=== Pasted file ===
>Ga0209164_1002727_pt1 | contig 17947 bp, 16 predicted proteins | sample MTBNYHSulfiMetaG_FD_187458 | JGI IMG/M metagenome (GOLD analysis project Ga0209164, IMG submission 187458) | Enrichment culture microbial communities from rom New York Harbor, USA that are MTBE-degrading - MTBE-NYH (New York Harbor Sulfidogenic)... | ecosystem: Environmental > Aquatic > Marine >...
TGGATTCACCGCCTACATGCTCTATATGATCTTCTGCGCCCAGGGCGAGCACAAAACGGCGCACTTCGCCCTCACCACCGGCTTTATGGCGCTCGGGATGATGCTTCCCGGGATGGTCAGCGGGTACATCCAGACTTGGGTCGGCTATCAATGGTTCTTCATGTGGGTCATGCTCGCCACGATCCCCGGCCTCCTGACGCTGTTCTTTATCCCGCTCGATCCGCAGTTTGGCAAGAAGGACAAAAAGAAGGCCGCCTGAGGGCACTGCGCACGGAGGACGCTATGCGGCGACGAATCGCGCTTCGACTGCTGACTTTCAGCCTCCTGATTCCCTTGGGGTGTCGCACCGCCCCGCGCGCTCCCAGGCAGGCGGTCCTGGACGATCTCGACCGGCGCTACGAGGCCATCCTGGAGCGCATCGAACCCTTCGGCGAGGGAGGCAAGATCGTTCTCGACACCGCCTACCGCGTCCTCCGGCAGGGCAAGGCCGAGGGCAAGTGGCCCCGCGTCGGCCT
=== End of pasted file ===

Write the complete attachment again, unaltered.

>Ga0209164_1002727_pt1 | contig 17947 bp, 16 predicted proteins | sample MTBNYHSulfiMetaG_FD_187458 | JGI IMG/M metagenome (GOLD analysis project Ga0209164, IMG submission 187458) | Enrichment culture microbial communities from rom New York Harbor, USA that are MTBE-degrading - MTBE-NYH (New York Harbor Sulfidogenic)... | ecosystem: Environmental > Aquatic > Marine >...
TGGATTCACCGCCTACATGCTCTATATGATCTTCTGCGCCCAGGGCGAGCACAAAACGGCGCACTTCGCCCTCACCACCGGCTTTATGGCGCTCGGGATGATGCTTCCCGGGATGGTCAGCGGGTACATCCAGACTTGGGTCGGCTATCAATGGTTCTTCATGTGGGTCATGCTCGCCACGATCCCCGGCCTCCTGACGCTGTTCTTTATCCCGCTCGATCCGCAGTTTGGCAAGAAGGACAAAAAGAAGGCCGCCTGAGGGCACTGCGCACGGAGGACGCTATGCGGCGACGAATCGCGCTTCGACTGCTGACTTTCAGCCTCCTGATTCCCTTGGGGTGTCGCACCGCCCCGCGCGCTCCCAGGCAGGCGGTCCTGGACGATCTCGACCGGCGCTACGAGGCCATCCTGGAGCGCATCGAACCCTTCGGCGAGGGAGGCAAGATCGTTCTCGACACCGCCTACCGCGTCCTCCGGCAGGGCAAGGCCGAGGGCAAGTGGCCCCGCGTCGGCCT